I think the people from academia who persist in spreading this kind of material around need to be explicit about where they are getting it from, quoting chapter and verse. So far, there hasn't been very much of that. Boyd and Richerson (1985) cited "The Selfish Gene" and "The Extended Phenotype". Page numbers please. Boyd and Richerson (1985, p.266) pointed to the forward to "The Meme Machine". There Dawkins defends against the charge that cultural evolution does not have good enough fidelity to exhibit adaptations - which is a perfectly reasonable point to make. Dawkins has plenty of material in those books which flatly contradicts the alledged business about high fidelity copying - so I figure Boyd and Richerson can't have been trying very hard to find a sympathetic interpretation. If people remain incapable of quoting the incriminating chapters and verses, I figure they are eventually going to have to shut up about it.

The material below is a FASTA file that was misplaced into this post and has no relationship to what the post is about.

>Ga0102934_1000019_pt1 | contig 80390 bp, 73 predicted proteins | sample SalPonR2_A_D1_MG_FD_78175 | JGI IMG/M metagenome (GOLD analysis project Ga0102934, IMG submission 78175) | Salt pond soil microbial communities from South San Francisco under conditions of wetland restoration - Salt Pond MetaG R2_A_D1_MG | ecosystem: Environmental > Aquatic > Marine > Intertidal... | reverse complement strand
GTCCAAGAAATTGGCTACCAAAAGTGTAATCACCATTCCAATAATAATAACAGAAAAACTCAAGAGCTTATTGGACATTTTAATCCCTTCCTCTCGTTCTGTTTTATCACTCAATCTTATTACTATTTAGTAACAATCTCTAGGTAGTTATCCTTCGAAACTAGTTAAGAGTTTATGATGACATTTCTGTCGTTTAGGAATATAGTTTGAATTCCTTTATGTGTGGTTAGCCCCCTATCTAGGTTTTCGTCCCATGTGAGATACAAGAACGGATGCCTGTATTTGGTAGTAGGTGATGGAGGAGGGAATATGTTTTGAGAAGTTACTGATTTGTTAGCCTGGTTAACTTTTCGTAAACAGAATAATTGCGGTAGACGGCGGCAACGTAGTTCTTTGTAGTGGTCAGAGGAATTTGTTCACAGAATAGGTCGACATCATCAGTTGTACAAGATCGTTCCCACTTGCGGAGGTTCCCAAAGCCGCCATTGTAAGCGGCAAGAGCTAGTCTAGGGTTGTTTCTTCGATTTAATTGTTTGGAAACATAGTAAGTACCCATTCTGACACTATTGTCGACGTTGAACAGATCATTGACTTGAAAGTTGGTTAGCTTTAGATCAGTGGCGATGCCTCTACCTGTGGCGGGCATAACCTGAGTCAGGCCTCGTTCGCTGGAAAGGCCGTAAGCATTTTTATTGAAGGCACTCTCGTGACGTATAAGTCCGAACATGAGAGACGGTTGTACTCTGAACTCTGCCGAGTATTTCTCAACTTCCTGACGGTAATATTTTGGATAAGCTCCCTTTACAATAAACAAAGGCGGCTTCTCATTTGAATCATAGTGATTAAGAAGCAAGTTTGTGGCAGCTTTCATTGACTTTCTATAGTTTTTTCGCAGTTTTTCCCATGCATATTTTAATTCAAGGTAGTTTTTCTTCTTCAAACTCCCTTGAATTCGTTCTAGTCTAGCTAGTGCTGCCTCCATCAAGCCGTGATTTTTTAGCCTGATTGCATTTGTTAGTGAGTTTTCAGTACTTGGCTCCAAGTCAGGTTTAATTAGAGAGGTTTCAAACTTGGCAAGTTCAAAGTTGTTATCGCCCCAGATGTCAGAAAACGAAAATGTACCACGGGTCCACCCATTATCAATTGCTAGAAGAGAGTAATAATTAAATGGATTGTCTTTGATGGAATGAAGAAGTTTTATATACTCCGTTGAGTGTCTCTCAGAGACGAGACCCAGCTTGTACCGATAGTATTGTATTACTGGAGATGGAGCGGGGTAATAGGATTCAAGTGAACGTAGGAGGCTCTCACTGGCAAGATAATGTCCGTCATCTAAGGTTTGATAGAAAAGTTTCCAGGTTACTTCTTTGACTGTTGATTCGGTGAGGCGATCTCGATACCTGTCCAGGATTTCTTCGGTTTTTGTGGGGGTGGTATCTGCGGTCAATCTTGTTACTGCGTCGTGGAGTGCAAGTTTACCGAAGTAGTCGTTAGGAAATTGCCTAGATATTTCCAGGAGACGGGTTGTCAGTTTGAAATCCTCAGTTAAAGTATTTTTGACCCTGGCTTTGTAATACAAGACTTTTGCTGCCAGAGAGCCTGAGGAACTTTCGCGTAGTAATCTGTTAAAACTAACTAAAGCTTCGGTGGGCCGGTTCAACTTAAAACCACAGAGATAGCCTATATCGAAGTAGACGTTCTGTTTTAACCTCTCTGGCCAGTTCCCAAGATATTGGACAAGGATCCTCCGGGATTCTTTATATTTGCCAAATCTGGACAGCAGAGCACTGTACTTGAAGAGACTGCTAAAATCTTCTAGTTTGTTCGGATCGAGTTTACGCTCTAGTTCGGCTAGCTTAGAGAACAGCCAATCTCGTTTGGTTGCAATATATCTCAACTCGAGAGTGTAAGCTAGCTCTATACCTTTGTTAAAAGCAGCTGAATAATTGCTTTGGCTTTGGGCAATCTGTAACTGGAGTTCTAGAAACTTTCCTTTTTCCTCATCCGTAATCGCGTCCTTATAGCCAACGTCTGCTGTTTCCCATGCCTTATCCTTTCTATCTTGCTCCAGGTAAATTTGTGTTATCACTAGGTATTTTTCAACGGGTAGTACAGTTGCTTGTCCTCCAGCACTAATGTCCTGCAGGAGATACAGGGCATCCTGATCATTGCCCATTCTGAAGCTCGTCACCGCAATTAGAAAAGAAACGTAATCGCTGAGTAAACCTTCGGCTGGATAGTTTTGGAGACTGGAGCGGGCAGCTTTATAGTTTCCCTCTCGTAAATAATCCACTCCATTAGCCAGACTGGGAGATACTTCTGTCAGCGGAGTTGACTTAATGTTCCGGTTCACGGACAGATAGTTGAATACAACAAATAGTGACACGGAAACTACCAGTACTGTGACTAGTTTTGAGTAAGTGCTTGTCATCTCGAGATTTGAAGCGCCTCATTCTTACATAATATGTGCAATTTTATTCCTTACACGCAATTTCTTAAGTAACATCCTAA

In the mean time, please try to remember: neither genetics nor memetics requires high-fidelity data copying. The idea that they do is just a fallacy.
Memetics is the cultural sub-branch of genetics, which is defined as being the science of heredity. How inheritance takes place is an implementation detail in genetics and, similarly, it is an implementation detail in memetics. This should not be that difficult to understand.